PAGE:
Freda Robertshaw

From Wikipedia, the free encyclopedia
Jump to: navigation, search
Freda Rhoda Robertshaw
Born 1916
Sydney, Australia
Died 1997
Sydney, Australia
Nationality Australian
Known for painter
Movement stylised art deco

Freda Rhoda Robertshaw (1916–1997) was an Australian artist. Born and raised in Sydney, she trained at the East Sydney Technical College until 1937, and became an apprentice and partner of Charles Meere. Both artists were conservative academic artists, painting the human figure in a studied neoclassical style. Painters Arthur Murch and Napier Waller, and photographers Max Dupain and Olive Cotton are regarded as contemporaries with a similar vision.

In 1998, Australian Beach Scene (1940), a feminised response to Meere's famous 1940 work Australian Beach Pattern, sold at Sotheby's for $A475,500, a record for an Australian woman artist at the time.[1][2] She was also the first Australian woman artist to paint a fully nude self-portrait with Standing Nude (1944), which was also her last figure painting, representing her break from Meere's influence. Standing Nude was regarded as "the star attraction" of the 2001 Modern Australian Women exhibition, which debuted at the Art Gallery of South Australia.[3]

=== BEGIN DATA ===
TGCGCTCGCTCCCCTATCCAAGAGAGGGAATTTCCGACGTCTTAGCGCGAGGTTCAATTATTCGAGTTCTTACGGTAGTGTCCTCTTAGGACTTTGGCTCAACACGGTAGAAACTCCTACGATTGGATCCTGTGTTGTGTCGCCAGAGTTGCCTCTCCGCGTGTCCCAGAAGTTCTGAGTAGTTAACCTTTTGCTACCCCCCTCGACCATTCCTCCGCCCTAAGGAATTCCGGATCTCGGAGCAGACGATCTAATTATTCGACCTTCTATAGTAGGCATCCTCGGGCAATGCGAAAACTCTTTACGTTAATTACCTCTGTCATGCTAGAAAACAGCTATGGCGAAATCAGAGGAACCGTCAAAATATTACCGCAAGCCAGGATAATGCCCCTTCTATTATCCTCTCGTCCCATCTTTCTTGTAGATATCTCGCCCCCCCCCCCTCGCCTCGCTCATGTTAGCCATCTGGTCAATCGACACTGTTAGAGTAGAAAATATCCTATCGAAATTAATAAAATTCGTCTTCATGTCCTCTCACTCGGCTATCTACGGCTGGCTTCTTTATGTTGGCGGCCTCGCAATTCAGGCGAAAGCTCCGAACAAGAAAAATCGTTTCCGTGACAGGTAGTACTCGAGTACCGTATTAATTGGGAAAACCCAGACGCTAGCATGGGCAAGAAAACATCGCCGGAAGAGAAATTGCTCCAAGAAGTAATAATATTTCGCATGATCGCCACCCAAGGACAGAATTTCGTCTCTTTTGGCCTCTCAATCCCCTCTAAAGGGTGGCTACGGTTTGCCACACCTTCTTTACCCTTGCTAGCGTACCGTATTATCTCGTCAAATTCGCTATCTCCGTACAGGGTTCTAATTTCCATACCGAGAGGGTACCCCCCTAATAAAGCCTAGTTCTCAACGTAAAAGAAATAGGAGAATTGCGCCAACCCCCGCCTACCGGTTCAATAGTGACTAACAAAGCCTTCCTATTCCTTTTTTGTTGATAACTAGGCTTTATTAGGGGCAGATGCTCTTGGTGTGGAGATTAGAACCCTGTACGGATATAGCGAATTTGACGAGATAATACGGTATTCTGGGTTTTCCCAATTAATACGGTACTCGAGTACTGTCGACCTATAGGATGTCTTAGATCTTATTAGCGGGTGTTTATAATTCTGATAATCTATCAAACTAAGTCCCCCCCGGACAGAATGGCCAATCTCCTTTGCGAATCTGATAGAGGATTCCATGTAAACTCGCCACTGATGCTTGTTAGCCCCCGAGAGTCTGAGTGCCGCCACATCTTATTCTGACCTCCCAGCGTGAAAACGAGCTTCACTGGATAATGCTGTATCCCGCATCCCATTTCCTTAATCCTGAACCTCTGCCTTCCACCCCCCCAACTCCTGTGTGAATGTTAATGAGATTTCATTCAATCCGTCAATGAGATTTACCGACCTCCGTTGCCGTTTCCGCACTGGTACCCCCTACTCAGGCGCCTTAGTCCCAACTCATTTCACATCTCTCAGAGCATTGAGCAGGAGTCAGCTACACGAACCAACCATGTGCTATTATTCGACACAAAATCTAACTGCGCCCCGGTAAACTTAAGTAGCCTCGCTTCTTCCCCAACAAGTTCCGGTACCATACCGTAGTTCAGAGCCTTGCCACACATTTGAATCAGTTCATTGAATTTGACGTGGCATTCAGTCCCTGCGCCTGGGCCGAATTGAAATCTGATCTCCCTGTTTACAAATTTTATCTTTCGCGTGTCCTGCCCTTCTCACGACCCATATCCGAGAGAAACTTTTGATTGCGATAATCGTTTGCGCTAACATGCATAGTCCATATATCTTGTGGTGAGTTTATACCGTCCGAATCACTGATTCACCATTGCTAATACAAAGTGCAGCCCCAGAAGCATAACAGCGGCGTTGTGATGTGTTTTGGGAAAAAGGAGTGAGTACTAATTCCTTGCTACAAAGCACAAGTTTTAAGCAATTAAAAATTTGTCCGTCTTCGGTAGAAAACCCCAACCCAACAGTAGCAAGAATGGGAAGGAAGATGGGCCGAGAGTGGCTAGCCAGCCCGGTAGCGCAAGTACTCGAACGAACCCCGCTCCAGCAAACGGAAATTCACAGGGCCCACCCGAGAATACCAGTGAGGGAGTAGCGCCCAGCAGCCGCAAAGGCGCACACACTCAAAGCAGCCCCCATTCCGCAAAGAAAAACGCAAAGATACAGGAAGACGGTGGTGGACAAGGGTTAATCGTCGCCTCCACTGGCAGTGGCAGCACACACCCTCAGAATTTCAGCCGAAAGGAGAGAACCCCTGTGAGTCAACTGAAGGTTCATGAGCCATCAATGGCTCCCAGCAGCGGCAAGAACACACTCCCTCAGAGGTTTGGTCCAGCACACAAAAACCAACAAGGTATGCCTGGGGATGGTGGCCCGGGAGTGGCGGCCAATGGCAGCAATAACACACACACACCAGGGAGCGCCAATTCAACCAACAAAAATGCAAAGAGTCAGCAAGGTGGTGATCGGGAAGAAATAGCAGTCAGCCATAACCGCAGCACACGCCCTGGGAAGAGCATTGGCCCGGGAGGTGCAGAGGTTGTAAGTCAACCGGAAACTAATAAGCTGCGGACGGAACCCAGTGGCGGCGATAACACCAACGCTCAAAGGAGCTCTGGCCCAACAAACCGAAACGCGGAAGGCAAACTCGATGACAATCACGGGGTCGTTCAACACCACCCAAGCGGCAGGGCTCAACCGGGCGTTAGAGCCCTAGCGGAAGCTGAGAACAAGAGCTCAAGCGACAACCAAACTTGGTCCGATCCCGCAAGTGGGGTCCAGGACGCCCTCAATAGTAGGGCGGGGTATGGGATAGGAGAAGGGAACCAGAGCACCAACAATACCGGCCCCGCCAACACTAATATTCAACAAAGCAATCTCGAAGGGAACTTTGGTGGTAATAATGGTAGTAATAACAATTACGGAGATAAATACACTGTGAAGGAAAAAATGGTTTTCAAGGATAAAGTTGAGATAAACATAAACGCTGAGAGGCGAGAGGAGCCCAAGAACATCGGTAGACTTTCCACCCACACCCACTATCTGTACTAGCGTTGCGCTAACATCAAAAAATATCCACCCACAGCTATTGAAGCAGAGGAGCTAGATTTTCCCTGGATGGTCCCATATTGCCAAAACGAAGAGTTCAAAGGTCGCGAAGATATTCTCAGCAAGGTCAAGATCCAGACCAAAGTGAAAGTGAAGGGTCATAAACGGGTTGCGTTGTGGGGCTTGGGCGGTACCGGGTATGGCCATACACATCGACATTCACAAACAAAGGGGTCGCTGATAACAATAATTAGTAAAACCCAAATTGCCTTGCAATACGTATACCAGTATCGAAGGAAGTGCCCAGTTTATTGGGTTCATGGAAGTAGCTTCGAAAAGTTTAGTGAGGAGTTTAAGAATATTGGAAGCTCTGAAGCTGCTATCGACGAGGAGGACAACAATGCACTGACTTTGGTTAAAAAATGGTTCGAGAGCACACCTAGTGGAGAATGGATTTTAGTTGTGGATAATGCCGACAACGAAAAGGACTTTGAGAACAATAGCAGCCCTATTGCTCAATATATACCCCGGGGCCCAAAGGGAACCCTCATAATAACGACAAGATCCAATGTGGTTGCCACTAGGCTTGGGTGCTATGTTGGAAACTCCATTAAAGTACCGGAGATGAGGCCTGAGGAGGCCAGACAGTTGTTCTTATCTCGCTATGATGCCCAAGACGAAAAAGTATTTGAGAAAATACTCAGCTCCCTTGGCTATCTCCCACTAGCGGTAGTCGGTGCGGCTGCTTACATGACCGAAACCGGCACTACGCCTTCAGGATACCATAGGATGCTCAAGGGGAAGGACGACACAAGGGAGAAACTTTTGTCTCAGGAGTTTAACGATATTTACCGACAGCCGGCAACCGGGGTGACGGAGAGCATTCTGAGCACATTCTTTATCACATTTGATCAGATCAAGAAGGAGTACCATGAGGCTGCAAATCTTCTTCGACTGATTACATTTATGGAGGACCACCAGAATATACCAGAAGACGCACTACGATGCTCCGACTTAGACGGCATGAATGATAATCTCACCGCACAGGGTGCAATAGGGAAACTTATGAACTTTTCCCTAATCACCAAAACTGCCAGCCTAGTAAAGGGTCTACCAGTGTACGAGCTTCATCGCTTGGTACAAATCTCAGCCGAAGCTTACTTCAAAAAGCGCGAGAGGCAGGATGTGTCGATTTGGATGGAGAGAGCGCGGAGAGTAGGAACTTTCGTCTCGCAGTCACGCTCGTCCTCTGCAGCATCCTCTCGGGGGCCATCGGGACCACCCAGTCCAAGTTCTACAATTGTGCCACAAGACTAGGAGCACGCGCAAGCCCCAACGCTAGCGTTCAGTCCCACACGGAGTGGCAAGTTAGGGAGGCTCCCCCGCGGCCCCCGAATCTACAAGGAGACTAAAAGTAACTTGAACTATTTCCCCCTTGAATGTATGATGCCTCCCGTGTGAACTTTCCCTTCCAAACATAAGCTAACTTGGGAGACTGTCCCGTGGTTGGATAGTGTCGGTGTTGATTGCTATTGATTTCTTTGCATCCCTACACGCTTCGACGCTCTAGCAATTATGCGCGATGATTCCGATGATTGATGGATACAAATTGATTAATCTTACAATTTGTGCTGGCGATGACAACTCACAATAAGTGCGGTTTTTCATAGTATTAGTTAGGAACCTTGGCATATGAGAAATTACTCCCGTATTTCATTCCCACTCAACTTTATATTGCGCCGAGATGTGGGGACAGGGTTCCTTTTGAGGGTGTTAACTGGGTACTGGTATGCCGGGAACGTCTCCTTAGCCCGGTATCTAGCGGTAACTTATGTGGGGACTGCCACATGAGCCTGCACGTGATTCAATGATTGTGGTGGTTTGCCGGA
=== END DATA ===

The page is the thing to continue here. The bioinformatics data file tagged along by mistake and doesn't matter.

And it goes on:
Robertshaw later experimented with landscape and surrealism; one of her surrealist works, Composition (1947), was acquired by the National Gallery of Australia.[4]


  1. ^ Maslen, Geoff (30 July 2002). "Women push through the canvas ceiling", The Sydney Morning Herald. Retrieved 16 November 2012.
  2. ^ Philip McCouat, "The origins of an Australian Art Icon", Journal of Art in Society,
  3. ^ James, Bruce (18 June 2003). "Pictures of restraint make an impact all their own", The Sydney Morning Herald. Retrieved 16 November 2012.
  4. ^ ROBERTSHAW, Freda | Composition, National Gallery of Australia. Retrieved 16 November 2012.